Despite Malawi being signatory to the international anti-doping pact, the country has no laboratory equipment to test and guard against athletes that use drugs to enhance performance, Weekend Nation has established.
This means there can be room for cheating in our local competitions. Regrettably, the situation is the same in all countries in Southern Africa Development Community (Sadc) region save South Africa.
Football Association of Malawi (FAM) has acknowledged that without laboratory equipment to check athletes, the status of doping cases cannot be measured or determined.
FAM general secretary Suzgo Nyirenda said football players are only tested for drug use at international assignments.
“The equipment is very expensive so it is only when our players are on international duty that they get tested. It is Fifa that does the testing,” said Nyirenda.
“What we are doing now is to lobby for the equipment so that we can be doing the testing locally. The equipment is so expensive that we cannot afford it, but it is vital that we conduct our own tests to ensure that there is no room for cheating as the use of drugs is cheating,” he said.
Athletics Association of Malawi (AAM) also admitted to Weekend Nation that they have never tested athletes locally.
“We have never done that in the history of athletics in the country. This puts us at a disadvantage because even medical drugs which we use normally such as Panado may have elements of performance enhancement and when we go out there we might find ourselves in hot soup,” said AAM vice-president Charles Senti.
He said although the country is yet to register cases of drug use at international level, they cannot rule out some athletes using performance enhancing drugs intentionally or unintentionally; hence, the need for the testing equipment.
Senti has since welcomed the formation of the Malawi Anti-Doping Organisation (Mado) which he said will help provide mechanism for testing.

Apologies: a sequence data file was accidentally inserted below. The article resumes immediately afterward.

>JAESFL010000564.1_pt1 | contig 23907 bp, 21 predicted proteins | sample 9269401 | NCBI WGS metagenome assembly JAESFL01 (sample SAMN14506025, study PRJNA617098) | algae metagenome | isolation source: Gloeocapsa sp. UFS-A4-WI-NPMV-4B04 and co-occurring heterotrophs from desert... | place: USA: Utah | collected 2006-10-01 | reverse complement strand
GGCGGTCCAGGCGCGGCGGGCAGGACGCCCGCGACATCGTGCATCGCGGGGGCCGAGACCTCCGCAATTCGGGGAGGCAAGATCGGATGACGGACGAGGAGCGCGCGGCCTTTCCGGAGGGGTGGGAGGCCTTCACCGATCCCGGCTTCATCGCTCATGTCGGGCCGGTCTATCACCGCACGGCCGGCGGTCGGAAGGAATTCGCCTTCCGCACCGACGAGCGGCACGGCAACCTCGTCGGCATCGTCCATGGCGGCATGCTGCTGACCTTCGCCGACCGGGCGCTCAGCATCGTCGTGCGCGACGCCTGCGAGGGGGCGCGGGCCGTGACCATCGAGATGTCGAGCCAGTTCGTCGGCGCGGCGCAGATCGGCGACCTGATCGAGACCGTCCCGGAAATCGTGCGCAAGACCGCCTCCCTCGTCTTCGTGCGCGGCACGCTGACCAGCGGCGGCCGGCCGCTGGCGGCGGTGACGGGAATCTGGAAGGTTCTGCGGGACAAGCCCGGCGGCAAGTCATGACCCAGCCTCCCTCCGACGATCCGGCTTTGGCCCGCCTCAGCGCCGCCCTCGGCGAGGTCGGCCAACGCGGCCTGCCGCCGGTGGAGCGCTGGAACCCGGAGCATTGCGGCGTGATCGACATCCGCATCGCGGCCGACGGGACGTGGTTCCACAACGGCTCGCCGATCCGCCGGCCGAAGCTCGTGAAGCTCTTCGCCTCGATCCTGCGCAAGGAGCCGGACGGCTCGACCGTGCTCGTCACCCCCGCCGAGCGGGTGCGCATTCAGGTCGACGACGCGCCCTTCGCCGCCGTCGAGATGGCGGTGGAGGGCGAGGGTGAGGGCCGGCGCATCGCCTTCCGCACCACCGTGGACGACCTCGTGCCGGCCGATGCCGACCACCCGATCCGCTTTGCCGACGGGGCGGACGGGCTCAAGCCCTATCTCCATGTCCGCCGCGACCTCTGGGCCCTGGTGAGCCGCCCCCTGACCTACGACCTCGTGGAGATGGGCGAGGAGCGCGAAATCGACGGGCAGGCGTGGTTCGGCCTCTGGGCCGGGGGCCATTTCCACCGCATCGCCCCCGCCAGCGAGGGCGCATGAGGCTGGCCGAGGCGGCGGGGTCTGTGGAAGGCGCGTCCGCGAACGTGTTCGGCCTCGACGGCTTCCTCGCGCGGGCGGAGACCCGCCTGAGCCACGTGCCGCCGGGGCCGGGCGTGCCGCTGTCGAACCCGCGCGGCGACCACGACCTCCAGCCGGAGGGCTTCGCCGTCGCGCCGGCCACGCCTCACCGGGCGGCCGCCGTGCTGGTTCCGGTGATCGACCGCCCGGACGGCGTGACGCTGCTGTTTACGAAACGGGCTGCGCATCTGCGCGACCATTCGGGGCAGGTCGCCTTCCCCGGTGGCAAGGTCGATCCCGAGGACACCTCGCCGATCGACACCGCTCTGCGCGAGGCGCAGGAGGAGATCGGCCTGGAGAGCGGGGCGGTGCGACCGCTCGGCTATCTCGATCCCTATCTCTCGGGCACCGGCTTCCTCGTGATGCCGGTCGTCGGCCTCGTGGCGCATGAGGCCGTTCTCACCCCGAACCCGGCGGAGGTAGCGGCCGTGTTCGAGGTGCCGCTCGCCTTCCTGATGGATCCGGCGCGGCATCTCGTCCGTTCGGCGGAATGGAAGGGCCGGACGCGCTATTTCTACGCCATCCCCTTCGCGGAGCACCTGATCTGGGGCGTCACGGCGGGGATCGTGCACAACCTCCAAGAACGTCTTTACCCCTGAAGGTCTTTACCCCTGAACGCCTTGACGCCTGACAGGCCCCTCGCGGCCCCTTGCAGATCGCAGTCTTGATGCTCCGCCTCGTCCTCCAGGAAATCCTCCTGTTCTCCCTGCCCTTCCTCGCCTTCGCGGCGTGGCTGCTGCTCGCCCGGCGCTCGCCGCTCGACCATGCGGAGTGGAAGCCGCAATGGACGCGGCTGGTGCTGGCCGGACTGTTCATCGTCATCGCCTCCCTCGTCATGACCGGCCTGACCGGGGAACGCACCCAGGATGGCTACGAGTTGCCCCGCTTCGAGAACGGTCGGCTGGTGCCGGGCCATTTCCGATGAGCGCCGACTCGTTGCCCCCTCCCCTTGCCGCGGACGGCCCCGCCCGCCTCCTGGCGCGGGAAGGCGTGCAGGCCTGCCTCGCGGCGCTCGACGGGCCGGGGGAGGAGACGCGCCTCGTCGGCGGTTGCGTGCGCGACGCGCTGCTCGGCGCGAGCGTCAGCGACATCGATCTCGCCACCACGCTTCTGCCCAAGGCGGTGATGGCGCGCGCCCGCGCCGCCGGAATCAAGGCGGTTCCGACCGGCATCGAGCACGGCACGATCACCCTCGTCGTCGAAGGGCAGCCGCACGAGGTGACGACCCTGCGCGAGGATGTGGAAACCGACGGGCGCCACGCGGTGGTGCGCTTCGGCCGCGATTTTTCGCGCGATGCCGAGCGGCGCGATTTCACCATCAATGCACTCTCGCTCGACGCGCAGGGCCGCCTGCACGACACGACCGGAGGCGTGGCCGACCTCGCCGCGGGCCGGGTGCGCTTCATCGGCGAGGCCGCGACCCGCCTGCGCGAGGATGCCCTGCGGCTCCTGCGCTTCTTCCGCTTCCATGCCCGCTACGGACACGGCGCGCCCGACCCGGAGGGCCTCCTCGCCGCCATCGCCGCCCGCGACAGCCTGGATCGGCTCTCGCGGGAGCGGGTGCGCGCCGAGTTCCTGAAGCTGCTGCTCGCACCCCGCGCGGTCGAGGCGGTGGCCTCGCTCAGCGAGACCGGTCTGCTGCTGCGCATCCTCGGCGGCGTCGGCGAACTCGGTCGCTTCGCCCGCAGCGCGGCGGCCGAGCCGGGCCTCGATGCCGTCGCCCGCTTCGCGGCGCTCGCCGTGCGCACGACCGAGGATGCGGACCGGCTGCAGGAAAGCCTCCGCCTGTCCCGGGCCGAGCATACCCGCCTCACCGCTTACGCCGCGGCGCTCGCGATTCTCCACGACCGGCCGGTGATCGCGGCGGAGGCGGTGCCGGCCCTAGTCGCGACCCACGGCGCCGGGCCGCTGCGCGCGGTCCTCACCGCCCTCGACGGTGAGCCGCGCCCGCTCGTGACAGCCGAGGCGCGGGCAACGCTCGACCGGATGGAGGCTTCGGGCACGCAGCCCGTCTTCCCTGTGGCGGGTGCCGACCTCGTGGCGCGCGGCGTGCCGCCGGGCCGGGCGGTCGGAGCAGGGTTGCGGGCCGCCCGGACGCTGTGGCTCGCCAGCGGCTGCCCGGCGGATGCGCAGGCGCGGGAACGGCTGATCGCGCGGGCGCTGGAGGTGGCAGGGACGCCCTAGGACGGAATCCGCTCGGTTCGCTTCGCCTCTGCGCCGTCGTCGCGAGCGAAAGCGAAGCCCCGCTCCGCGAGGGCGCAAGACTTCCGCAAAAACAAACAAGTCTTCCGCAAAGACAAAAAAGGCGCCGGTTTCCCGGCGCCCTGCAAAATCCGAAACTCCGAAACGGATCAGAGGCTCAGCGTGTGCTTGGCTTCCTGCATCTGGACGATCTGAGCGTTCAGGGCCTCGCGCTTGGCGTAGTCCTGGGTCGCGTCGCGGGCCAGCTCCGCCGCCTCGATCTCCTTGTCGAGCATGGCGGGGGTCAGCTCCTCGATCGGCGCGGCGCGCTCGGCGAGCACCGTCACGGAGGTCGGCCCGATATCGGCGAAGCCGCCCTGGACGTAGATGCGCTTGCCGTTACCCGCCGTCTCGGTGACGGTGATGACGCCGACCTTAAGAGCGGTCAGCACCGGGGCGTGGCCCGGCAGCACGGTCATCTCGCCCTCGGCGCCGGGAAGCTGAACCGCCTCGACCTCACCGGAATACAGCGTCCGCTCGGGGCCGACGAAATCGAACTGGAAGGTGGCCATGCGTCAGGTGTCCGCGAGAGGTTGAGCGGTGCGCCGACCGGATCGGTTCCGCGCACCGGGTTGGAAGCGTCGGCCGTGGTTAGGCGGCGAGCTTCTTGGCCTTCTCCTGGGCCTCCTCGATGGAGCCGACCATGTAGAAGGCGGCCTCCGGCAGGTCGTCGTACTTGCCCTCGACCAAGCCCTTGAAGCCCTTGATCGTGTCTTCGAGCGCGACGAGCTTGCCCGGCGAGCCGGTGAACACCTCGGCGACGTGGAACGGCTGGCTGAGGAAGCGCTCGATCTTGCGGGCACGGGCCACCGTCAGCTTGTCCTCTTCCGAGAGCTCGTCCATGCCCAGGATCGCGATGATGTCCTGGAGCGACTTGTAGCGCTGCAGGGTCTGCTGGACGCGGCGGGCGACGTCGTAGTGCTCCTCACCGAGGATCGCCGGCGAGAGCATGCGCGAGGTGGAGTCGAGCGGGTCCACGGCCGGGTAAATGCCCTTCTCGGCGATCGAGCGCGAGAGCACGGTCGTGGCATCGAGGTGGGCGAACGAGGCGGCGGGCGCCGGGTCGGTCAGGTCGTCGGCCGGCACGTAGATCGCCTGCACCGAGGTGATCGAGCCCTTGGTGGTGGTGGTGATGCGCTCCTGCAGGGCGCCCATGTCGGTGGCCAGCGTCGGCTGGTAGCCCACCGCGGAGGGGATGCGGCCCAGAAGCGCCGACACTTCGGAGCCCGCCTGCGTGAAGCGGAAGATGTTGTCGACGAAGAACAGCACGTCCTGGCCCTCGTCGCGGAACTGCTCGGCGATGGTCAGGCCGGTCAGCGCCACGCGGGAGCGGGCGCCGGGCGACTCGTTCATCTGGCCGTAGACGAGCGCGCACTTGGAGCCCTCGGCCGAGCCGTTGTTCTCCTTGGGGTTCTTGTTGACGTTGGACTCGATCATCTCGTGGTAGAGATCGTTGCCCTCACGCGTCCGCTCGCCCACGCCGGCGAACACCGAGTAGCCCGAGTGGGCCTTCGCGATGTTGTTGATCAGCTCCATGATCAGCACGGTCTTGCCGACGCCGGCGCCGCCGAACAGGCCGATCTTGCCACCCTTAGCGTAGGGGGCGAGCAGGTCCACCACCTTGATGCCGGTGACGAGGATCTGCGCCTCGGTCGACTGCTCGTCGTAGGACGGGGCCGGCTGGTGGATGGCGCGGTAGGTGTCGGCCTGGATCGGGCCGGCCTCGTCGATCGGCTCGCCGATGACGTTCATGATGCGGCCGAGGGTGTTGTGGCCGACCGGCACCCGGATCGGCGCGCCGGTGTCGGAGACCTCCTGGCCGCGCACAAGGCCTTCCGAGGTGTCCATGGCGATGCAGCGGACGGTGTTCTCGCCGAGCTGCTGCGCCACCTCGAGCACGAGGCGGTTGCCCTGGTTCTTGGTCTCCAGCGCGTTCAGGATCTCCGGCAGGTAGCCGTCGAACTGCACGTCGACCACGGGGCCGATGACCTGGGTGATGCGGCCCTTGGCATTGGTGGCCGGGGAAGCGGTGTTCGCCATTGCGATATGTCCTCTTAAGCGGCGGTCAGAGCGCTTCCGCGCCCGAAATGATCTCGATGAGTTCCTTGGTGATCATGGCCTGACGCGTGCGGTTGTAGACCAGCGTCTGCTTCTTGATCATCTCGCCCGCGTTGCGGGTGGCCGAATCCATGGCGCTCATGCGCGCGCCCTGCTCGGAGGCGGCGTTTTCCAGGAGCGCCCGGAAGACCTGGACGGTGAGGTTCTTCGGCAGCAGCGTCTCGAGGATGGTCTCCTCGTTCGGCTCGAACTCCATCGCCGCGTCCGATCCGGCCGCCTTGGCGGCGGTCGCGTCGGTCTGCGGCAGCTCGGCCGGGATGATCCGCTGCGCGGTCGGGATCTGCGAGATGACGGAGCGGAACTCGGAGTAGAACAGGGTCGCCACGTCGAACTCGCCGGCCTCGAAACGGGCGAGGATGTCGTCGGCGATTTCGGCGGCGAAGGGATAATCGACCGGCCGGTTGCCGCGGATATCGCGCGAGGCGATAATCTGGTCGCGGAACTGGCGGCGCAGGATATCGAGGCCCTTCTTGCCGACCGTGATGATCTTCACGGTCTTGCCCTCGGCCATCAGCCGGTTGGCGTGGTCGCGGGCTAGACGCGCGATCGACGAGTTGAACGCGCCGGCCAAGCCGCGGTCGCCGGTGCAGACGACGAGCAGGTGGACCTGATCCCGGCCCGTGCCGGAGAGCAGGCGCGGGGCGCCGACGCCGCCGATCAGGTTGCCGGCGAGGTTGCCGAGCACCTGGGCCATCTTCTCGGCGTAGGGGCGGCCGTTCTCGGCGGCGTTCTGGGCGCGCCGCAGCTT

The Mr. Malawi contest, which is a highly intense sport, also has no checks to ensure that no athlete uses drugs to enhance endurance.
“We do not have the capacity in terms of equipment. It is unfortunate, but there is nothing we can do about it. What we do is to discourage athletes against drug use. We talk about it a lot, but there is no way to enforce as we have no capacity,” said Weightlifting and Bodybuilding Association of Malawi (Wbam) president Richard Kuwali.
Malawi Olympic Committee (MOC) said all its affiliates have been registered by Mado, whose mandate is to ensure that all athletes are tested before and after events.
“We are urging all our affiliates to submit annual activities to enable us liaise with Mado to test the athletes,” said MOC president Oscar Kanjala.
Newly elected Mado chairperson James Mwenda said they will soon start enforcing mandatory tests in all sports disciplines affiliated to Sports Council.
“Since we do not have the necessary equipment, we will be sending urine and blood samples to South Africa for testing,” said Mwenda.
He, however, said the long-term plan is to lobby government to assist them to acquire the equipment.
“We will have to engage government on how we can acquire this equipment,” he said.
Weekend Nation research has revealed that in the Southern Africa Development Community (Sadc) region it is only South Africa that has anti-doping testing equipment.